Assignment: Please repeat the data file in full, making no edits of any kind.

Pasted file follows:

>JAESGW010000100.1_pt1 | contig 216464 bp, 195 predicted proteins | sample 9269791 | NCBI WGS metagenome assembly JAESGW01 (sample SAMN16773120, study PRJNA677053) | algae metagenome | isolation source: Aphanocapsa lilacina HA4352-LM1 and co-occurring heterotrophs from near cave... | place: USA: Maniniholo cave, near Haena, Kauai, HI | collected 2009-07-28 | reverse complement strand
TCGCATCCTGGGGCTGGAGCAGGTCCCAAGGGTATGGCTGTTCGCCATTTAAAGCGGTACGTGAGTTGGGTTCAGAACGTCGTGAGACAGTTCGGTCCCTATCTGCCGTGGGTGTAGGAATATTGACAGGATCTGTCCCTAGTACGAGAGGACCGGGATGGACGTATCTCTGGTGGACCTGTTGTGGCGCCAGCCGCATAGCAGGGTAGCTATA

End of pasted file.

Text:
>JAESGW010000100.1_pt1 | contig 216464 bp, 195 predicted proteins | sample 9269791 | NCBI WGS metagenome assembly JAESGW01 (sample SAMN16773120, study PRJNA677053) | algae metagenome | isolation source: Aphanocapsa lilacina HA4352-LM1 and co-occurring heterotrophs from near cave... | place: USA: Maniniholo cave, near Haena, Kauai, HI | collected 2009-07-28 | reverse complement strand
TCGCATCCTGGGGCTGGAGCAGGTCCCAAGGGTATGGCTGTTCGCCATTTAAAGCGGTACGTGAGTTGGGTTCAGAACGTCGTGAGACAGTTCGGTCCCTATCTGCCGTGGGTGTAGGAATATTGACAGGATCTGTCCCTAGTACGAGAGGACCGGGATGGACGTATCTCTGGTGGACCTGTTGTGGCGCCAGCCGCATAGCAGGGTAGCTATA